Types Of Availability Of Dry Ice

Both nitrogen (N2) and carbon dioxide (CO2) are commonly available in the form of compressed gas in cylinders. In food storage, CO2 is mainly used in the form of dry ice (see above) which is often easier to acquire with much less equipment needed to use it. Because of this, I'll be limiting this section to the use of compressed nitrogen. If for some reason you prefer to use compressed CO2 the information given below will work for it as well, though cylinder sizes may differ.

In the U.S. there are about eight principal suppliers of compressed gasses: Air Liquide, Airco, Linde, Air Products, Matheson, Liquid Carbonic, MG Industries, and Scott. One or more of these producers should have compressed gasses available in virtually every area of the United States and Canada.

Locating a source of compressed nitrogen is probably as easy as looking in your local phone book under the headings "compressed gas suppliers", "gasses", or "welding supplies". Other sources might be automotive supply houses, university or college research departments, vo-tech schools, and medical supply houses.

Nitrogen is generally available in a number of forms ranging from gas intended for welding, to various purity assured types, to gas mixtures where N2 would be one of the components.

Unless you are very knowledgeable about compressed gasses and the equipment needed to use them it is strongly recommended that you not use any gas mixtures in your food storage, but rather to stay with pure nitrogen gas. Use of compressed gas mixtures requires knowledge and equipment beyond the scope of this FAQ.

IMPORTANT NOTE: Welding nitrogen is essentially a pure gas, but it has one important caveat. When a cylinder of welding gas is used there is an unknown possibility that some form of contaminant may have backfed into the cylinder from a previous user. Possibly this could happen if the tank was being used in an application where the cylinder's internal pressure fell low enough for pressure from whatever the tank had been feeding to backflush into the cylinder. Alternatively, the tank pressure may have become depleted and was repressurized using ordinary compressed service air. The most likely contaminants will be moisture, carbon monoxide, carbon dioxide, oxygen and hydrocarbons, but there is the remote possibility of something even more exotic or toxic getting into your cylinder. Welding gas cylinders may not be checked by the gas supplier before being refilled and sent back out for use. It is this remote, but unknown possibility of contamination that causes me to recommend against the use of welding grade nitrogen in food storage. If your supplier is willing to certify that welding gas cylinders are checked before refilling then they would be OK to use.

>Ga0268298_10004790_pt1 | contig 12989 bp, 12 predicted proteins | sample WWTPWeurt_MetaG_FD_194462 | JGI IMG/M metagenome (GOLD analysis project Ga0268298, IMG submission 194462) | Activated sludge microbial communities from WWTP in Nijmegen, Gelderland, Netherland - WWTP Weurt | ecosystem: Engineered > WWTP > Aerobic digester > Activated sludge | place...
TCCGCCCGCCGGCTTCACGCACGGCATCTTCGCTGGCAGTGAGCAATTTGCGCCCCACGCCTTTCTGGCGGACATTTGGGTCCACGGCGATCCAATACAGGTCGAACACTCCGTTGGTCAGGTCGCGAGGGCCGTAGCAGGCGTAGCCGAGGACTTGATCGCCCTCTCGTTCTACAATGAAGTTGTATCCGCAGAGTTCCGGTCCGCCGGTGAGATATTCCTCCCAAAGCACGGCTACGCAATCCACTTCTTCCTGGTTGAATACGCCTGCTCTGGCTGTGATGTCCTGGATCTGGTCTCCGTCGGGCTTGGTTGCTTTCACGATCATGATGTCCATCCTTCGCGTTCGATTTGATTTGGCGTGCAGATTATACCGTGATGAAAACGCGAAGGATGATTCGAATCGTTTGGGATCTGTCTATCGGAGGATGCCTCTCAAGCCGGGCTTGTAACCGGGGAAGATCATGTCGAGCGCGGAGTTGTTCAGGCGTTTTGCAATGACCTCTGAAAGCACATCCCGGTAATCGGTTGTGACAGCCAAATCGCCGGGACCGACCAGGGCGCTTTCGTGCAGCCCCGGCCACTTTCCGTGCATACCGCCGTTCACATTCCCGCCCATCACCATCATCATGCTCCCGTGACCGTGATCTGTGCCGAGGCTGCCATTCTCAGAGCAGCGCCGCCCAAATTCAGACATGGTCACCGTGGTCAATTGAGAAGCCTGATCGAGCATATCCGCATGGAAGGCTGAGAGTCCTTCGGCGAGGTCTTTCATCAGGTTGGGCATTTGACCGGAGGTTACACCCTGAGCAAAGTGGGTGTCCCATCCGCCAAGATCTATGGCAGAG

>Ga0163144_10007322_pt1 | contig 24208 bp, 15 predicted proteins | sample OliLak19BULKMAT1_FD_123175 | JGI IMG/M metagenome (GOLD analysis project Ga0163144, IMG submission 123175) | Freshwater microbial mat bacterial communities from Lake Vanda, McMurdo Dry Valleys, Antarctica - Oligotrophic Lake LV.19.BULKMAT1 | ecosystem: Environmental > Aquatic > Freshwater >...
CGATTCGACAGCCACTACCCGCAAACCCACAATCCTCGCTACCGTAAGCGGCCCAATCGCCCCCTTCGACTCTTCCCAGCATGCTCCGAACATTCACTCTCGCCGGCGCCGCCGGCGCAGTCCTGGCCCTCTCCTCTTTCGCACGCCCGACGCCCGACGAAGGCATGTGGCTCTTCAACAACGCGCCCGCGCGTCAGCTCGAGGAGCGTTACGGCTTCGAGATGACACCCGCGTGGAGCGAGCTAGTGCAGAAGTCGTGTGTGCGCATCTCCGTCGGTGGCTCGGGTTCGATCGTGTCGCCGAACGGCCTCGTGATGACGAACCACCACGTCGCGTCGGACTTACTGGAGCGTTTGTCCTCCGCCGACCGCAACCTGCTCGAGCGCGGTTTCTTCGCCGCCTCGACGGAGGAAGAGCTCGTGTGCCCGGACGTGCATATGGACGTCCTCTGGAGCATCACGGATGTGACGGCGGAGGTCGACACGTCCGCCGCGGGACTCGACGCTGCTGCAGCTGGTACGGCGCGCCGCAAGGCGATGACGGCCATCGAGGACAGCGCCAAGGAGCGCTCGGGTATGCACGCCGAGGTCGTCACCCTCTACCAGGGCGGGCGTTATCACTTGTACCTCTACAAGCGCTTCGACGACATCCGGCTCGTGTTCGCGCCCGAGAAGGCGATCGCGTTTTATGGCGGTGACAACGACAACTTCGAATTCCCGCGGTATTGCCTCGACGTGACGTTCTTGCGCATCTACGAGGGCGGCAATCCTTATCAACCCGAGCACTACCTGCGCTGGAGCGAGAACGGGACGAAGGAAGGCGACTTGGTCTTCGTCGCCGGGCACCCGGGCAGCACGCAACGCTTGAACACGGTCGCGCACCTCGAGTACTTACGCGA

The varying types of purity assured nitrogen gas are slightly more difficult to find and slightly more expensive in cost, but I believe this is more than made up for by the fact you know exactly what you're getting. Air Liquide, as an example, offers seven types of purity assured nitrogen ranging from 99.995% to 99.9995% pure with none having a water vapor content over 1 part per million (ppm) or an oxygen content over 3 ppm. Any of them are eminently suited to the task so the most inexpensive form is all you need buy.

As you might expect, compressed gas cylinders come in a number of different sizes. For the sake of simplicity I will address only the most common cylinder sizes since they will almost certainly be the most inexpensive as well.

Again using Air Liquide as an example, it is their size 44 and 49 cylinders that are the most common. There are other cylinder sizes of smaller physical dimensions and capacities. However, the logistics of compressed gas production and transport being what they are, they frequently will cost as much or even more than the larger, more common sizes. The actual gas inside the cylinder is fairly cheap. Filling and moving the heavy cylinders around is not.

Table 1 Air Liquide most common cylinder sizes. Cyl Capy Filled Wt Ht Dia Size Cu Ft PSIG lbs. In In -------------------------------------------------- 44HH 445 6000 339 51 10 44H 332 3500 225 51 10 49 304 2640 165 55 9.25 44 234 2265 149 51 9 16 77 2000 71 32.5 7

The "H" suffix means high pressure.

PSIG = Pounds per Square Inch on the Gauge, this does not reflect atmospheric pressure which would be Pounds per Square Inch Absolute (PSIA). PSIA is the absolute pressure of atmospheric and internal cylinder pressure combined.

Although it is not a very common size, I left the #16 cylinder in the above table in case someone really wants or needs to use a smaller cylinder.

Table 2 Cylinder Size Comparison. Abbreviated table. (Alphagaz in Column 1) Cyl Air Liq MG Size Airco Prod Linde Carb Math Ind Scott [1] [2] [3] [4] [5] [6] [7] [8] ------------------------------------------------------ 49 300 A T J 1L 300 K 44L 200 - K H 1A 200 A 44 200 B - - - - - 44H - BY 3K - 1H 2HP - 44HH 500 BX 6K - 1U 3HP - 16 80 C Q M 2 80 B